Before taking the leap into the Marvel Cinematic Universe’s version of outer space, production designer Beth Mickle cut her design teeth on smaller, indie-size projects. Nicolas Winding Refn’s Drive and Only God Forgives, Nicholas Jarecki’s Arbitrage, and Edward Norton’s Motherless Brooklyn are but a few of the high-profile projects that eventually led her to work with James Gunn on 2021’s The Suicide Squad and, of course, on this year’s box office hit Guardians of the Galaxy Vol. 3. One would think the vast dichotomy between the worlds of Guardians and Refn’s Drive would prove too great to navigate.
But the indie world trained Mickle on the art of efficiency, something that proved essential in the MCU.
“You want to follow a lot of the same principles. I always feel like I learned my resourcefulness on the smaller movie making. I learned creative thinking creative solutions and the art of being able to work really quickly,” Mickle shared. “That world really got me in the mode of being able to be decisive, being able to follow my instincts with more confidence, being able to read visuals quickly, and being able to know which one to move forward with and move on. I’m always glad to have those skills in my back pocket when I’m doing these bigger movies, which have been a joy. It’s a giant sandbox that kind of has no limits. For a designer, that’s just a thrill.”
In Guardians of the Galaxy Vol. 3, the Guardians team up to get to the core of the Rocket Raccoon mystery in an attempt to save his life. The journey carries them across the galaxy to a new world populated by The High Evolutionary (Chukwudi Iwuji) who, in an attempt to create a perfect race, experiments with animals in often brutal and devastating ways. The encounters with the High Evolutionary and his menagerie of Humanimals provided Mickle several opportunities to imagine vasts landscapes of enticing visuals without letting the scale of the project get away from her.
In other words, putting those skills honed in the indie world to good use for sure.
Not many audiences would realize that the Guardians’s space ship, the Bowie, required Mickle and team to build the largest interconnected spacecraft constructed for a Marvel film. This set filled a 20,000 square foot soundstage and featured three floors of filming space all built within a 16-week timeline during a . The idea was to give the actors and filmmaking crew a true sense of perspective when engaging with the set. When the camera glances on a space three rooms away, that space is actually three rooms away, not a CGI recreation of a galactic interior.
Filming within the space required additional build-outs to allow for both the actors navigating the interior in addition to the camera and sound teams capturing the action.
“We build platforms and decking all around the spaces that are inside the spaceship. We would remove a wall or a circular panel, and you’d just be out on this deck and run straight over to another section without having to weave through the whole spaceship,” Mickle explained. “There were racks and racks of equipment. Everybody was very careful moving around at all times because we were up three stories at times.”
Another major spaceship belonging to The High Evolutionary did have interiors built, but the exterior needed to be rendered through CGI thanks to events that happen by the end of the film. Mickle and team initially rendered his vessel through a 3D model that was handed off to the visual effects team to bring to life her vision as originally conveyed through Gunn’s screenplay.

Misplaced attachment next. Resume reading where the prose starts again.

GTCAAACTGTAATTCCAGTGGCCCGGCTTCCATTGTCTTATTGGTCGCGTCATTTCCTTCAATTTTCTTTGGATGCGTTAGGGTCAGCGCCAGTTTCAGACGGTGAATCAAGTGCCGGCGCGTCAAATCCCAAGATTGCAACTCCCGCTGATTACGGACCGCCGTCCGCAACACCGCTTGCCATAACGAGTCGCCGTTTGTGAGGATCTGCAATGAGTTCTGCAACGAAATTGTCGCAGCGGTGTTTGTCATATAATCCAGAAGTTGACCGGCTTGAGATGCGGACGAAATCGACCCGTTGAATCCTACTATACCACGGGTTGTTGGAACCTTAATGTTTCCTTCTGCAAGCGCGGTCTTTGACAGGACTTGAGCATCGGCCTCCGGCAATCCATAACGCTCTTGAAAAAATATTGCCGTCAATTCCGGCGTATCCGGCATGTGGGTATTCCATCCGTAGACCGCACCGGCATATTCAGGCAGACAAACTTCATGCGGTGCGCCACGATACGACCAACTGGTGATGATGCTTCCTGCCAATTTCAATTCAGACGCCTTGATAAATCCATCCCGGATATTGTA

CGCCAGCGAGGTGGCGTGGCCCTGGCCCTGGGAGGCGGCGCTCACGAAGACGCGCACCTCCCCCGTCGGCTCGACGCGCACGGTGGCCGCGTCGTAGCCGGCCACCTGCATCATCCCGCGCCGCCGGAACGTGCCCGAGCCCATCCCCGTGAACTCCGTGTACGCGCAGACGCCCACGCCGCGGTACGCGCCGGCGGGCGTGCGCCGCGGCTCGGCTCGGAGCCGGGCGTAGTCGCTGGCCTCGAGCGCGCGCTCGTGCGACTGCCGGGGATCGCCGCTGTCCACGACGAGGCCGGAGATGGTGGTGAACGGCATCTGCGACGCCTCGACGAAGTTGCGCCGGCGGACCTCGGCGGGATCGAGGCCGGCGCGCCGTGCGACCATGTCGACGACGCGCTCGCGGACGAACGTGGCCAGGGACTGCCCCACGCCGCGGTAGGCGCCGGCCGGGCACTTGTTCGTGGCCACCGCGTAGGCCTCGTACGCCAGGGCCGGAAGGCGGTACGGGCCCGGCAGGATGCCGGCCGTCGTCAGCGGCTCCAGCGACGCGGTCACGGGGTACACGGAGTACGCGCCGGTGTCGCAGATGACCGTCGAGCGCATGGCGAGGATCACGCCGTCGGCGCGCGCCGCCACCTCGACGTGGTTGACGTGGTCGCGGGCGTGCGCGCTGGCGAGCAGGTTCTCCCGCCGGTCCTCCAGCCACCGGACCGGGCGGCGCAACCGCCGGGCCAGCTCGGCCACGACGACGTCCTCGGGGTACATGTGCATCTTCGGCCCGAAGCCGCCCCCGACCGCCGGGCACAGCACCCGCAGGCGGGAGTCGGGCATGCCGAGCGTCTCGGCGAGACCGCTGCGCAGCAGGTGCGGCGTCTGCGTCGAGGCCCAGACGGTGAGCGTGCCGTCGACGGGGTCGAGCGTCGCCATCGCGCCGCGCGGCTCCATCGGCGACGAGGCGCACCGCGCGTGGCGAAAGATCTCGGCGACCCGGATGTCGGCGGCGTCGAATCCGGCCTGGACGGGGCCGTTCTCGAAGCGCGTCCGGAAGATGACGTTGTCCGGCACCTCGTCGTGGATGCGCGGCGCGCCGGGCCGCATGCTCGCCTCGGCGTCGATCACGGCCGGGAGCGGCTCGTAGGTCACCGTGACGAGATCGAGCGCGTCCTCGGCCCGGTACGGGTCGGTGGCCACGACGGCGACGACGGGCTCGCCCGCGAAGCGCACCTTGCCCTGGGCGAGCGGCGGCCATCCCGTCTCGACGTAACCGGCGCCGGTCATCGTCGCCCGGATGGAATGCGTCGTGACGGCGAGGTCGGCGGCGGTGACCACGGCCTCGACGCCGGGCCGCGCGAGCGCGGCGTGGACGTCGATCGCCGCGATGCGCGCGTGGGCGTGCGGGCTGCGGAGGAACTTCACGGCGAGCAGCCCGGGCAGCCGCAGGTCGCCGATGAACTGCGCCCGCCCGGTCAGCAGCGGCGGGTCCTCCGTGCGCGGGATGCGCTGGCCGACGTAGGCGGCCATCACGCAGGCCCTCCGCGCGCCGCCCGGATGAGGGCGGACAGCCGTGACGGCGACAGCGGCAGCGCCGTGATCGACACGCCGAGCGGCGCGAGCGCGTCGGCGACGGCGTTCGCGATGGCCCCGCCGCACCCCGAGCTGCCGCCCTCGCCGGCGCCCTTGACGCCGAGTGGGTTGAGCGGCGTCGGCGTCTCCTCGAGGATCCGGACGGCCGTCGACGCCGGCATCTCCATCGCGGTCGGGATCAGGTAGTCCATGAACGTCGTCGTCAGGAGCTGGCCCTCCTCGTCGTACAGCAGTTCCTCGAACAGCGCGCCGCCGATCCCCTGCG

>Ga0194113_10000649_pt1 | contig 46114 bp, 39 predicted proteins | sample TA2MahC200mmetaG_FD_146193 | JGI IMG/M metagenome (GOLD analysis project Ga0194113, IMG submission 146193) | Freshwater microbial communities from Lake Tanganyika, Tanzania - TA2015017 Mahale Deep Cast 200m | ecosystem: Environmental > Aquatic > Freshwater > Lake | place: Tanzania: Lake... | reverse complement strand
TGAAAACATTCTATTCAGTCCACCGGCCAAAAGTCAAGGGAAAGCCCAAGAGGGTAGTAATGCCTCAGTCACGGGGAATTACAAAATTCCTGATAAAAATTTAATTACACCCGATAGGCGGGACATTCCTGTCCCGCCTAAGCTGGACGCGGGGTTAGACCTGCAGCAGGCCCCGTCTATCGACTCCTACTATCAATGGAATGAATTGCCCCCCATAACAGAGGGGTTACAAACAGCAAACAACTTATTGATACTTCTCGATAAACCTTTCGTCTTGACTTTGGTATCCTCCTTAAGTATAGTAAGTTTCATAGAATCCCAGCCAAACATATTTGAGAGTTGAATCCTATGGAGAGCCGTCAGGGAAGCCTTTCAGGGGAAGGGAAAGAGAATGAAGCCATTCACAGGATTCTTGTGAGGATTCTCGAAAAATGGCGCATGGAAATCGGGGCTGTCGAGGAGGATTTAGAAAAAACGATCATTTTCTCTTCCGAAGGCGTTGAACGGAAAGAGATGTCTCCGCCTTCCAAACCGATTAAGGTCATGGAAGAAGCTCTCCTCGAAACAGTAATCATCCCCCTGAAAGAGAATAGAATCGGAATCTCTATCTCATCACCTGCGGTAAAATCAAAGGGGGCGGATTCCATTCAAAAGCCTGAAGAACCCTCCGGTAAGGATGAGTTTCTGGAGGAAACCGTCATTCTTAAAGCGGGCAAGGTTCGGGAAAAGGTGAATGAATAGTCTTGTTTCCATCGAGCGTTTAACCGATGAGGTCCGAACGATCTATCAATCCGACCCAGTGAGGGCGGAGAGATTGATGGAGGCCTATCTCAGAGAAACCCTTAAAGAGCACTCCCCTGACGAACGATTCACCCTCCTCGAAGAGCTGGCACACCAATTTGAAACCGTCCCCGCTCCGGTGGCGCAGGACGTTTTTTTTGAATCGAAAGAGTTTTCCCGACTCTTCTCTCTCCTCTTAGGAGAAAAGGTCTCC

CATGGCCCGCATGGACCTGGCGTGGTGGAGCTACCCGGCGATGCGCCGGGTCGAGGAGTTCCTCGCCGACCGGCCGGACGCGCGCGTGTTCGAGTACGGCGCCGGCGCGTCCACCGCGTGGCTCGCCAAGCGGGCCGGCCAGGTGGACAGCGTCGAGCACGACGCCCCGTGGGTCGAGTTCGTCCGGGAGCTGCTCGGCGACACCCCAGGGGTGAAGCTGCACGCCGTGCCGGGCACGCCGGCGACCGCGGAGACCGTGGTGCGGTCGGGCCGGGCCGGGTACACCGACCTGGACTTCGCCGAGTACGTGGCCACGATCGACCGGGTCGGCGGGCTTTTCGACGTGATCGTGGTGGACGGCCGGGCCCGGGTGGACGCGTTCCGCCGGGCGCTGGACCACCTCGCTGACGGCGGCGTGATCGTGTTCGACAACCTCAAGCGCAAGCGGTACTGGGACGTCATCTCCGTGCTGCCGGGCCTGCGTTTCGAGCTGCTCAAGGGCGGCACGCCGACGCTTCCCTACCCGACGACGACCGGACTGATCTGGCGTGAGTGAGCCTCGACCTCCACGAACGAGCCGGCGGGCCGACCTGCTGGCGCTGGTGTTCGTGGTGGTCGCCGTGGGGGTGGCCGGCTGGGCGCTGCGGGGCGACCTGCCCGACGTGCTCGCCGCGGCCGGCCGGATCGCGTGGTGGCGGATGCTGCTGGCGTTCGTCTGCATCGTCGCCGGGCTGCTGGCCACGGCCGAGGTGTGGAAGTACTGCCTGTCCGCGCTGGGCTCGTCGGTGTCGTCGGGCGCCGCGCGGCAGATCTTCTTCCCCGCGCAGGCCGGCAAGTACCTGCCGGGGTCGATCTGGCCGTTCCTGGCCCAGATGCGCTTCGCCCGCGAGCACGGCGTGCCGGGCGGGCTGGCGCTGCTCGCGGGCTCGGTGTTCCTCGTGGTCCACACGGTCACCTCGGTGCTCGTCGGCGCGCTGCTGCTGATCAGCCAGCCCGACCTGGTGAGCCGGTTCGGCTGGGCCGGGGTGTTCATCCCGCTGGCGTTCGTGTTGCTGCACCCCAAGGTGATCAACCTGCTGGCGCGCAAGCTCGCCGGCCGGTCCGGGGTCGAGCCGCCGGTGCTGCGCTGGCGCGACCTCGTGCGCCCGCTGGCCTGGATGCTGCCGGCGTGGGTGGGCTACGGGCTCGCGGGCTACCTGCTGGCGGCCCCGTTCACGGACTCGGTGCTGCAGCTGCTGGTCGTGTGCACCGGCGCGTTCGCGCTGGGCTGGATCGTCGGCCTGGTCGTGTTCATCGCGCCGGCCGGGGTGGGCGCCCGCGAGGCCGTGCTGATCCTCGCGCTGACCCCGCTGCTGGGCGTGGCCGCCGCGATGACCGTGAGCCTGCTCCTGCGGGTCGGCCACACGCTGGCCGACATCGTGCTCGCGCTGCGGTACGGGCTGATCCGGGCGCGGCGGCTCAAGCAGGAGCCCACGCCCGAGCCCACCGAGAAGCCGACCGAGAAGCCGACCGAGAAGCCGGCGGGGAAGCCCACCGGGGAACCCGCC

Additionally, the design of his ship reflected the character’s obsession with perfection. The exterior features perfectly symmetrical lines and perfect angles giving a clean cut aesthetic. The majority of the interior — including his throne room — also met that sense of perfection with clean lines and swooping angles. It’s only until we see the belly of the ship which houses his varied experiments where the design begins to change.
That sense of visual perfection obviously contrasts with the headquarters of the Guardians on Knowhere, a cobbled together setting that resembles a derelict spaceport. Mickle revealed that the design for Vol. 3’s version of Knowhere is an inspirational nod to Walt Disney World’s Galaxy’s Edge in Hollywood Studios where Disney Imagineers created a world filled with rusty texture layered onto geometric surfaces. Making the design even more complex was the fact that Mickle also needed to pair with stunt choreographers to understand where there would need to be break points in the set. At the beginning of the film, the Guardians are attacked by Adam Warlock (Will Poulter), resulting in significant damage to their Knowhere home base.
But the end of the film sees a character embarking on an Earth-bound quest, bringing Mickle and her design back to a simpler aesthetic.
“It was a very sweet note to be able to end on. We even shot it almost toward the very end of our schedule. So in a way, it really wrapped up the shooting experience as well as the movie in this really beautiful way,” Mickle recalled. “We kept running into modern houses that just didn’t have the right feel. We wanted it to feel very old and loved and lived in and have charm and feel welcoming. We were really lucky when we found that house — the exterior of it, the neighborhood, the beautiful street that ran in front of it, the interior with all the warm wood tones. It even had a really lovely couple, sweet grandparents, that lived there. It worked out really beautifully.”
Guardians of the Galaxy Vol. 3 is now in theaters nationwide.